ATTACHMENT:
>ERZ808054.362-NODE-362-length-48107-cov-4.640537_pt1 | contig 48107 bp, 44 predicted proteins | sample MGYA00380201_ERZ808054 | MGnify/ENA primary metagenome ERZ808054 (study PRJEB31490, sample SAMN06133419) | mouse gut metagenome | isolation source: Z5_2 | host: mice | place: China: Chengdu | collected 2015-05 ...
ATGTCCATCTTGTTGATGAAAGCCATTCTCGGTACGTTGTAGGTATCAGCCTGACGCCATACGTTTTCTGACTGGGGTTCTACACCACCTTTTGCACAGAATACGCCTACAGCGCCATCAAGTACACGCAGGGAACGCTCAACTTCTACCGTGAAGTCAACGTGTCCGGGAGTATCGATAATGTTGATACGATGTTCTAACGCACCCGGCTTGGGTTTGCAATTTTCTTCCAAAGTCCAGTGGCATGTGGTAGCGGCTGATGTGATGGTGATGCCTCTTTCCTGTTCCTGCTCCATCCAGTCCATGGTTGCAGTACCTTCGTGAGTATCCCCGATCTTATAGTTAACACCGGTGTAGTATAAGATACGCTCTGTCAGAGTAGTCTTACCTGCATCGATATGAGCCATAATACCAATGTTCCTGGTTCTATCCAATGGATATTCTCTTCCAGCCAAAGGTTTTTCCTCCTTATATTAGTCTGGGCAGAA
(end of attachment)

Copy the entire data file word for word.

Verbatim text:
>ERZ808054.362-NODE-362-length-48107-cov-4.640537_pt1 | contig 48107 bp, 44 predicted proteins | sample MGYA00380201_ERZ808054 | MGnify/ENA primary metagenome ERZ808054 (study PRJEB31490, sample SAMN06133419) | mouse gut metagenome | isolation source: Z5_2 | host: mice | place: China: Chengdu | collected 2015-05 ...
ATGTCCATCTTGTTGATGAAAGCCATTCTCGGTACGTTGTAGGTATCAGCCTGACGCCATACGTTTTCTGACTGGGGTTCTACACCACCTTTTGCACAGAATACGCCTACAGCGCCATCAAGTACACGCAGGGAACGCTCAACTTCTACCGTGAAGTCAACGTGTCCGGGAGTATCGATAATGTTGATACGATGTTCTAACGCACCCGGCTTGGGTTTGCAATTTTCTTCCAAAGTCCAGTGGCATGTGGTAGCGGCTGATGTGATGGTGATGCCTCTTTCCTGTTCCTGCTCCATCCAGTCCATGGTTGCAGTACCTTCGTGAGTATCCCCGATCTTATAGTTAACACCGGTGTAGTATAAGATACGCTCTGTCAGAGTAGTCTTACCTGCATCGATATGAGCCATAATACCAATGTTCCTGGTTCTATCCAATGGATATTCTCTTCCAGCCAAAGGTTTTTCCTCCTTATATTAGTCTGGGCAGAA